WASHINGTON — A Russian government hacking operation aimed at the U.S. power grid did not compromise operations at any of the nation’s power plants, federal regulators and the industry said Friday.

Corporate networks at some of the 99 nuclear power plants licensed by the Nuclear Regulatory Commission were affected by the 2017 hack aimed at the energy grid and other infrastructure, but no safety, security or emergency preparedness functions were impacted, the NRC said in a statement.

The Federal Energy Regulatory Commission also said the incident had no operational impacts on interstate transmission of electricity.

Even so, government and industry leaders said the attacks underscored the increased threat of electronic and computer-based attacks on a range of infrastructure.

Energy Secretary Rick Perry said the prolonged cyberattack “demonstrates exactly why” he is creating an Office of Cyber Security and Emergency Response. The new office will consolidate and strengthen efforts to “combat the growing nefarious cyber threats we face,” Perry said, adding that his department worked closely with other federal agencies and energy providers to help ensure that hacking attempts “failed or were stopped.”

The Trump administration accused Moscow on Thursday of an elaborate plot to penetrate America’s electric grid, factories, water supply and even air travel through cyber hacking.

U.S. national security officials said the FBI, Department of Homeland Security and intelligence agencies determined Russian intelligence and others were behind a broad range of cyberattacks starting more than a year ago. Russian hackers infiltrated the networks that run the basic services Americans rely on each day: nuclear power, water and manufacturing plants.

U.S. officials said the hackers chose their targets methodically, obtained access to computer systems, conducted “network reconnaissance” and then attempted to cover their tracks by deleting evidence of the intrusions. The operation resorted to various methods — including a kind of cyberattack known as spear-phishing — to try to compromise legitimate user accounts, gather user credentials, and target industrial control systems and their networks, officials said.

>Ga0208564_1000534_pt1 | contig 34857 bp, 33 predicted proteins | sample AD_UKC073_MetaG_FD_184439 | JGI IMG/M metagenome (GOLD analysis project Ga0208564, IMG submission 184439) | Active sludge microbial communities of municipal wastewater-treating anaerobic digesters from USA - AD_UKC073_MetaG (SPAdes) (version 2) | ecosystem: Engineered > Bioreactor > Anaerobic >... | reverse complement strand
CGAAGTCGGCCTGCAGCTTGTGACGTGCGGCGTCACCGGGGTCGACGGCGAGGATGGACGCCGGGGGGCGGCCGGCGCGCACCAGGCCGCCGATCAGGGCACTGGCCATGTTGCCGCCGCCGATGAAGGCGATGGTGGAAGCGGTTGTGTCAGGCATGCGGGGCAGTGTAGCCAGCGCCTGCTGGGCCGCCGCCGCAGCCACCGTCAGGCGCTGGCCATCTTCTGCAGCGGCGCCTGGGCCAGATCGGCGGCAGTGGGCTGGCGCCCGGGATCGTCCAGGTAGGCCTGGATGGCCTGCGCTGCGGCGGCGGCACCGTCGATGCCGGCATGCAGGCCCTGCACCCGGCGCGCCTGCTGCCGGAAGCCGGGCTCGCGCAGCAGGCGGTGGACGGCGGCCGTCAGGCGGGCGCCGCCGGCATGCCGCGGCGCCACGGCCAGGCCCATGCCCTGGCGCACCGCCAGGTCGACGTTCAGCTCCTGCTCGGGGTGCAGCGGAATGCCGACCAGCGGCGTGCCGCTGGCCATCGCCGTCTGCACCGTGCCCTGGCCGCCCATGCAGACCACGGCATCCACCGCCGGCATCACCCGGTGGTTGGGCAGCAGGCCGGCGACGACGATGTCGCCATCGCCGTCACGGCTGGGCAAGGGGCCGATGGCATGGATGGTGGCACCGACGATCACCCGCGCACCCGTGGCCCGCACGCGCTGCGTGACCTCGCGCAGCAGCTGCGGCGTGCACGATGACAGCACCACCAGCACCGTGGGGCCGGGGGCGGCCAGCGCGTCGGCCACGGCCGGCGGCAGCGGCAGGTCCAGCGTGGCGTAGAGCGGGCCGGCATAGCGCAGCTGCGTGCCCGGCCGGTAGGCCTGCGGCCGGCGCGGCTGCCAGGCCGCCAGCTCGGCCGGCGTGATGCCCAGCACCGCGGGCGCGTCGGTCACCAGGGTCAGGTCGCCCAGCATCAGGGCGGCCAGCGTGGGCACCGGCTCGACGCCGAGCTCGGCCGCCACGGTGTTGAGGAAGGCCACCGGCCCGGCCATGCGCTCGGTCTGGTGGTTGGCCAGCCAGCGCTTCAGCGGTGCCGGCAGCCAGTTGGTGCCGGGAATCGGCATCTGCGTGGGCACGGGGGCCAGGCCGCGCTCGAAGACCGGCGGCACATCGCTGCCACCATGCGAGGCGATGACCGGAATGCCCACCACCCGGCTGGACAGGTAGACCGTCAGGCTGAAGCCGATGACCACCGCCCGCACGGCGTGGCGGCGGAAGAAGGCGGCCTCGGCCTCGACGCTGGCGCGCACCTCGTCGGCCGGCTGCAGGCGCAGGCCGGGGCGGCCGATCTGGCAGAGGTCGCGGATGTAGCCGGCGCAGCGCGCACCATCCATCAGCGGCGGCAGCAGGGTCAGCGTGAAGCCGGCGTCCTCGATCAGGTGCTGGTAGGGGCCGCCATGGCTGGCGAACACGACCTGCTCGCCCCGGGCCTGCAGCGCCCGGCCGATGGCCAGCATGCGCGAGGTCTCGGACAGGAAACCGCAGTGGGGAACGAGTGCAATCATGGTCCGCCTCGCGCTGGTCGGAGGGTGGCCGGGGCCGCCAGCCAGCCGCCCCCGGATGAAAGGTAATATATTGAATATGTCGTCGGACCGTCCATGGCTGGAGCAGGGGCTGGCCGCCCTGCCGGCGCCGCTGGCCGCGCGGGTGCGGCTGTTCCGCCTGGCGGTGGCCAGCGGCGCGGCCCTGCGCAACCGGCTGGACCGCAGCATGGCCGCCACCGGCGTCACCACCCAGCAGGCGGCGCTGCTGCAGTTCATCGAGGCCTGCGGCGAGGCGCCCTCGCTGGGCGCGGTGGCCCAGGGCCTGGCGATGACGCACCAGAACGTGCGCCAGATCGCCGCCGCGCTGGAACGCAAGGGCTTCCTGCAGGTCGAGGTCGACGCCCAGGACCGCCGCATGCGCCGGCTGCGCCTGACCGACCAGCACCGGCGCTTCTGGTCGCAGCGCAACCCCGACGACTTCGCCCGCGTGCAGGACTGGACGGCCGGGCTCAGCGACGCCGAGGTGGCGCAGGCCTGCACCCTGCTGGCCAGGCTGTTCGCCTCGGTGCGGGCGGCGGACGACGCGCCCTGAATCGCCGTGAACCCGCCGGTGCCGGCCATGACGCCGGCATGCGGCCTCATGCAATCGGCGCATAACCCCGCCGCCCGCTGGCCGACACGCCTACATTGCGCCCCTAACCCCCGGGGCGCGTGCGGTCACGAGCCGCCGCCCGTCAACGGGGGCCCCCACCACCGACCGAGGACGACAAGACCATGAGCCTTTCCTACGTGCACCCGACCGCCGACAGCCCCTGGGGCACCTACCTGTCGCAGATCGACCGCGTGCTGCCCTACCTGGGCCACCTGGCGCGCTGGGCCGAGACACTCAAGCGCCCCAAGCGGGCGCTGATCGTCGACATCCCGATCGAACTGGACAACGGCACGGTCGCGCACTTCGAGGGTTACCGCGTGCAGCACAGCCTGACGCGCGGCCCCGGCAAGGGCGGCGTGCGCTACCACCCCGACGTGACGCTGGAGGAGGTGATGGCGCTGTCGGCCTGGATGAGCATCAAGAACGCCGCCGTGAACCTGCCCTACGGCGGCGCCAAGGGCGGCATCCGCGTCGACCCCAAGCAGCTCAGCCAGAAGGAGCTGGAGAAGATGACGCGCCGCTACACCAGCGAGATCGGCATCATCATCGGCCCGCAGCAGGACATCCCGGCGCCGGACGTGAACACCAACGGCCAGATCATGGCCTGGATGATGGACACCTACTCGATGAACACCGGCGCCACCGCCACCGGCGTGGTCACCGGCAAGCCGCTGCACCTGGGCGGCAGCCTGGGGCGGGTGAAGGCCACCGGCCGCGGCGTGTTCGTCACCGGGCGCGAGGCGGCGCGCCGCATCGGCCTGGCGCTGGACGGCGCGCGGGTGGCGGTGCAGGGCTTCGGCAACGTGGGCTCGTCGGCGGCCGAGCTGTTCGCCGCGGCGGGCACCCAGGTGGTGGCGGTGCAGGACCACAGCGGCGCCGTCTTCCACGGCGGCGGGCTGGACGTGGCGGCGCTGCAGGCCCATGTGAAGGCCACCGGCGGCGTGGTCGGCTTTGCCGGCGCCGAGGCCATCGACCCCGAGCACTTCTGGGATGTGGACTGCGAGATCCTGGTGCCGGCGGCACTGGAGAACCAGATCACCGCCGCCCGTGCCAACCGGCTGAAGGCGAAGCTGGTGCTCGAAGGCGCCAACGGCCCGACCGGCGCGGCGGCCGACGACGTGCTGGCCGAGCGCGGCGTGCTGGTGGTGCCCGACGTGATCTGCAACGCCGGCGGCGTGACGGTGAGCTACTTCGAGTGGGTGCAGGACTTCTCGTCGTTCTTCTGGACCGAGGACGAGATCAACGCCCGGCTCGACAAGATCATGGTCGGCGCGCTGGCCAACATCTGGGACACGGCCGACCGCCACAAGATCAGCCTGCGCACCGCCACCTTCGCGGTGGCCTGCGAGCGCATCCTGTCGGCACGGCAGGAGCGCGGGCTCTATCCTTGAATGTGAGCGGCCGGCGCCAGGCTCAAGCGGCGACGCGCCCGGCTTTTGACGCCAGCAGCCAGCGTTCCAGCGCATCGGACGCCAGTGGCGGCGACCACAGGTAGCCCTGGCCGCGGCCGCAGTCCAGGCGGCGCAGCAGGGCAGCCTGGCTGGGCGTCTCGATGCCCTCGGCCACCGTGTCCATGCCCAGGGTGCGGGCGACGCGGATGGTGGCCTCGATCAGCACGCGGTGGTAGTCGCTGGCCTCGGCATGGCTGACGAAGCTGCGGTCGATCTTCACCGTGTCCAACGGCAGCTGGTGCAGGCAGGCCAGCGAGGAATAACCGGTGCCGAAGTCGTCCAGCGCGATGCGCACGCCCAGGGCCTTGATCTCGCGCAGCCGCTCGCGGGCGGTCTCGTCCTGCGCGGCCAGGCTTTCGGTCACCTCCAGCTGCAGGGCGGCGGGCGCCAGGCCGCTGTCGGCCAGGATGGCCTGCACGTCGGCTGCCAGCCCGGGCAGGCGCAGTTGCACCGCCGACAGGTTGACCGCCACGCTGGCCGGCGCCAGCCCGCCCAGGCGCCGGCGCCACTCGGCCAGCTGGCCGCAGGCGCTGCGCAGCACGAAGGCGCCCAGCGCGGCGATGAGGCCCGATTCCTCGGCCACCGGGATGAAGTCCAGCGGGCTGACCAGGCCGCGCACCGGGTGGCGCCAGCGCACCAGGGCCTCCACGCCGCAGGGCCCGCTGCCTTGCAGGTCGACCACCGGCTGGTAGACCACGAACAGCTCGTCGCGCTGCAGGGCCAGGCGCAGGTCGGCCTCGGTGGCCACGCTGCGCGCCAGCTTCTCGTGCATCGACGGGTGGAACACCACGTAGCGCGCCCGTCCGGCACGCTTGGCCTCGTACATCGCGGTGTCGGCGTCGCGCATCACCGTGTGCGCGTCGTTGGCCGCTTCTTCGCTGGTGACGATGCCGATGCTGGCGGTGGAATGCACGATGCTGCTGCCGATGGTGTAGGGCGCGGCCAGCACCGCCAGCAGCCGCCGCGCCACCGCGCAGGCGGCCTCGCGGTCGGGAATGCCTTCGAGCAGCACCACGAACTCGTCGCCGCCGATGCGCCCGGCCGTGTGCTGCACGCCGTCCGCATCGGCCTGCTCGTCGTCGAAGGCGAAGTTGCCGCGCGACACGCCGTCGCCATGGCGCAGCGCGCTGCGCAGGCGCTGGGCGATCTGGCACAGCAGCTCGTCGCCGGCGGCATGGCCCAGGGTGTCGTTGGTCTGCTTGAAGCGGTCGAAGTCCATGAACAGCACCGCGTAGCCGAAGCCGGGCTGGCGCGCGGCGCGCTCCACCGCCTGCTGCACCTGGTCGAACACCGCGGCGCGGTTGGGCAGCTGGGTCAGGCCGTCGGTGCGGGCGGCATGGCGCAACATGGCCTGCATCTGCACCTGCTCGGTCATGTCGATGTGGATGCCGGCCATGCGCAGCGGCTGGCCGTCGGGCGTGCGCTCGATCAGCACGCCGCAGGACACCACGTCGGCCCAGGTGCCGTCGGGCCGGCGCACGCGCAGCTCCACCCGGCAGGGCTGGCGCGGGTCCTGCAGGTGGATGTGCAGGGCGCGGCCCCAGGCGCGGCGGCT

The U.S. government has helped the industries expel the Russians from all systems known to have been penetrated, but additional breaches could be discovered, officials said.

The Nuclear Energy Institute, an industry lobbying group, said the Russian hacking campaign targeting U.S. infrastructure “demonstrated that America’s nuclear plants can withstand a nation-state sponsored attack.”

U.S. nuclear plants are designed as operational “islands” that are not connected to the internet and other networks. Nuclear power provides about 20 percent of the nation’s electricity.

The Edison Electric Institute, which represents investor-owned electric companies that provide electricity for about 220 million Americans, said the government informed energy grid operators last year of a threat targeting energy and critical manufacturing sectors.

“While this incident did not have operational impacts, we have worked across the sector and with government partners to ensure the ongoing protection of the grid from this specific threat and from all cyber and physical security risks,” said Scott Aaronson, the group’s vice president of security and preparedness.

The American Public Power Association, which represents community-owned utilities serving more than 2,000 cities and towns, said the attacks showed the need for continue vigilance.

“Cyber threats are real, but to date our ongoing efforts have reduced the probability of cyberattacks being successful,” said Nathan Mitchell, the group’s senior director of electric reliability standards and security.

The accusations that Russia was behind the cyberattacks on U.S. infrastructure came as the Trump administration targeted Russians with sanctions for alleged election meddling for the first time since President Donald Trump took office.

The list of Russians being punished includes all 13 indicted last month by special counsel Robert Mueller, a tacit acknowledgement by the administration that at least some of Mueller’s Russia-related probe has merit.

Trump has repeatedly sought to discredit Mueller’s investigation into Russian interference in the presidential election, but the sanctions appeared to rely on the special counsel’s legal conclusions in deciding who should be named. The sanctions freeze any assets the individuals may have in U.S. jurisdictions and bar Americans from doing business with them.

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